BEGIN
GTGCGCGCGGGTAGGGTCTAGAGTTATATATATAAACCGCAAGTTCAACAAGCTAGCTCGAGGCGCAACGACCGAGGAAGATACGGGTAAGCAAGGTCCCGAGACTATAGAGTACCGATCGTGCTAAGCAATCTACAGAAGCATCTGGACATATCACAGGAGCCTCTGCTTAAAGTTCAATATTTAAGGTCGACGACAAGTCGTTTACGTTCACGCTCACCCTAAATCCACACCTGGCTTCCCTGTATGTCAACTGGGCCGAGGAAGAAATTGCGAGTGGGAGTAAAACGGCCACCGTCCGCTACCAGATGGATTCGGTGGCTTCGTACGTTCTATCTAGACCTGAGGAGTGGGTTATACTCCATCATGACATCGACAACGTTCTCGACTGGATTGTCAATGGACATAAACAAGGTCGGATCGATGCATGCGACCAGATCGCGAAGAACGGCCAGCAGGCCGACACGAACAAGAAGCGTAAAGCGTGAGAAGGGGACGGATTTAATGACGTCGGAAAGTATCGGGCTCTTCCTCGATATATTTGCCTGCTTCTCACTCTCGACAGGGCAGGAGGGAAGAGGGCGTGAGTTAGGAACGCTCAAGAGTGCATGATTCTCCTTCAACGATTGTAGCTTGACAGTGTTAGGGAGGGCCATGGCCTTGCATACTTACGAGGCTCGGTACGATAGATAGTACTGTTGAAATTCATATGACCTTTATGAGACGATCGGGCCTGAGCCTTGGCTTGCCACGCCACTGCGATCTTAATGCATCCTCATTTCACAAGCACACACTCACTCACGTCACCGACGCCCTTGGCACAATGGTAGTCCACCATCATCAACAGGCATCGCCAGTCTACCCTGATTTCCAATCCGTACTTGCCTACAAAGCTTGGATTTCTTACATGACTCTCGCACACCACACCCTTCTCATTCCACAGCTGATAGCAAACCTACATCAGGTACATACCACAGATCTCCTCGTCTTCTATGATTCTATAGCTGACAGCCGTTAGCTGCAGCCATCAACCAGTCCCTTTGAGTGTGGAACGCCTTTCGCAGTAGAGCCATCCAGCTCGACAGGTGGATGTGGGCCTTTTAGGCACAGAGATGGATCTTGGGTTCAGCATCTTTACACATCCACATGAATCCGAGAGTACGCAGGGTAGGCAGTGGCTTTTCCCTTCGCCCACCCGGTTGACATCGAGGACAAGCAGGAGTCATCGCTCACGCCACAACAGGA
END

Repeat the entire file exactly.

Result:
GTGCGCGCGGGTAGGGTCTAGAGTTATATATATAAACCGCAAGTTCAACAAGCTAGCTCGAGGCGCAACGACCGAGGAAGATACGGGTAAGCAAGGTCCCGAGACTATAGAGTACCGATCGTGCTAAGCAATCTACAGAAGCATCTGGACATATCACAGGAGCCTCTGCTTAAAGTTCAATATTTAAGGTCGACGACAAGTCGTTTACGTTCACGCTCACCCTAAATCCACACCTGGCTTCCCTGTATGTCAACTGGGCCGAGGAAGAAATTGCGAGTGGGAGTAAAACGGCCACCGTCCGCTACCAGATGGATTCGGTGGCTTCGTACGTTCTATCTAGACCTGAGGAGTGGGTTATACTCCATCATGACATCGACAACGTTCTCGACTGGATTGTCAATGGACATAAACAAGGTCGGATCGATGCATGCGACCAGATCGCGAAGAACGGCCAGCAGGCCGACACGAACAAGAAGCGTAAAGCGTGAGAAGGGGACGGATTTAATGACGTCGGAAAGTATCGGGCTCTTCCTCGATATATTTGCCTGCTTCTCACTCTCGACAGGGCAGGAGGGAAGAGGGCGTGAGTTAGGAACGCTCAAGAGTGCATGATTCTCCTTCAACGATTGTAGCTTGACAGTGTTAGGGAGGGCCATGGCCTTGCATACTTACGAGGCTCGGTACGATAGATAGTACTGTTGAAATTCATATGACCTTTATGAGACGATCGGGCCTGAGCCTTGGCTTGCCACGCCACTGCGATCTTAATGCATCCTCATTTCACAAGCACACACTCACTCACGTCACCGACGCCCTTGGCACAATGGTAGTCCACCATCATCAACAGGCATCGCCAGTCTACCCTGATTTCCAATCCGTACTTGCCTACAAAGCTTGGATTTCTTACATGACTCTCGCACACCACACCCTTCTCATTCCACAGCTGATAGCAAACCTACATCAGGTACATACCACAGATCTCCTCGTCTTCTATGATTCTATAGCTGACAGCCGTTAGCTGCAGCCATCAACCAGTCCCTTTGAGTGTGGAACGCCTTTCGCAGTAGAGCCATCCAGCTCGACAGGTGGATGTGGGCCTTTTAGGCACAGAGATGGATCTTGGGTTCAGCATCTTTACACATCCACATGAATCCGAGAGTACGCAGGGTAGGCAGTGGCTTTTCCCTTCGCCCACCCGGTTGACATCGAGGACAAGCAGGAGTCATCGCTCACGCCACAACAGGA